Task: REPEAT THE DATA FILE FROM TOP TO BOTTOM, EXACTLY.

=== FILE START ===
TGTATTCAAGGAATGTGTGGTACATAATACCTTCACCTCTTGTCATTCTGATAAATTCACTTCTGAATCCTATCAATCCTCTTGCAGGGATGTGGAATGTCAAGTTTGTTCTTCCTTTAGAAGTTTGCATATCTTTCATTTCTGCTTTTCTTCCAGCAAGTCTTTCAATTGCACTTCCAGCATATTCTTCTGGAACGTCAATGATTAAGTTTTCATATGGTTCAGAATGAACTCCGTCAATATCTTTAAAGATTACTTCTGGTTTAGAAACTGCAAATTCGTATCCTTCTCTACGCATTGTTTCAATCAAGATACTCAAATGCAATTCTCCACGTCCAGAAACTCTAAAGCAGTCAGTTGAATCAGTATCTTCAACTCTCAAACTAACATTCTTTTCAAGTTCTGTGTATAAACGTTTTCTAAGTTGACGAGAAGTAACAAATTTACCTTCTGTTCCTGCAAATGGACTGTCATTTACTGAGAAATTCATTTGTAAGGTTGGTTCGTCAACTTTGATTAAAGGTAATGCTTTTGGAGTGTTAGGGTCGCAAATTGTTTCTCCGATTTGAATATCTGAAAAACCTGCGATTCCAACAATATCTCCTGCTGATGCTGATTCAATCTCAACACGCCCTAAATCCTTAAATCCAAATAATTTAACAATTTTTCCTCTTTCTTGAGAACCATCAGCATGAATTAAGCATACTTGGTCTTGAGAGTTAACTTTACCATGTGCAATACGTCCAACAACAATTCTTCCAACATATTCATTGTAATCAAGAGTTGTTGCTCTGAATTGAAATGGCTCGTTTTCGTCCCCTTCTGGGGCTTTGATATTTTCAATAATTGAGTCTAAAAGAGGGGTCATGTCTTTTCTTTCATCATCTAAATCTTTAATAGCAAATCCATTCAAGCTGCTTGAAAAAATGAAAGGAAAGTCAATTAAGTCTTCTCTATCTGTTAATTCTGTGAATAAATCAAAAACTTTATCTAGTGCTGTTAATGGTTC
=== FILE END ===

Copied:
TGTATTCAAGGAATGTGTGGTACATAATACCTTCACCTCTTGTCATTCTGATAAATTCACTTCTGAATCCTATCAATCCTCTTGCAGGGATGTGGAATGTCAAGTTTGTTCTTCCTTTAGAAGTTTGCATATCTTTCATTTCTGCTTTTCTTCCAGCAAGTCTTTCAATTGCACTTCCAGCATATTCTTCTGGAACGTCAATGATTAAGTTTTCATATGGTTCAGAATGAACTCCGTCAATATCTTTAAAGATTACTTCTGGTTTAGAAACTGCAAATTCGTATCCTTCTCTACGCATTGTTTCAATCAAGATACTCAAATGCAATTCTCCACGTCCAGAAACTCTAAAGCAGTCAGTTGAATCAGTATCTTCAACTCTCAAACTAACATTCTTTTCAAGTTCTGTGTATAAACGTTTTCTAAGTTGACGAGAAGTAACAAATTTACCTTCTGTTCCTGCAAATGGACTGTCATTTACTGAGAAATTCATTTGTAAGGTTGGTTCGTCAACTTTGATTAAAGGTAATGCTTTTGGAGTGTTAGGGTCGCAAATTGTTTCTCCGATTTGAATATCTGAAAAACCTGCGATTCCAACAATATCTCCTGCTGATGCTGATTCAATCTCAACACGCCCTAAATCCTTAAATCCAAATAATTTAACAATTTTTCCTCTTTCTTGAGAACCATCAGCATGAATTAAGCATACTTGGTCTTGAGAGTTAACTTTACCATGTGCAATACGTCCAACAACAATTCTTCCAACATATTCATTGTAATCAAGAGTTGTTGCTCTGAATTGAAATGGCTCGTTTTCGTCCCCTTCTGGGGCTTTGATATTTTCAATAATTGAGTCTAAAAGAGGGGTCATGTCTTTTCTTTCATCATCTAAATCTTTAATAGCAAATCCATTCAAGCTGCTTGAAAAAATGAAAGGAAAGTCAATTAAGTCTTCTCTATCTGTTAATTCTGTGAATAAATCAAAAACTTTATCTAGTGCTGTTAATGGTTC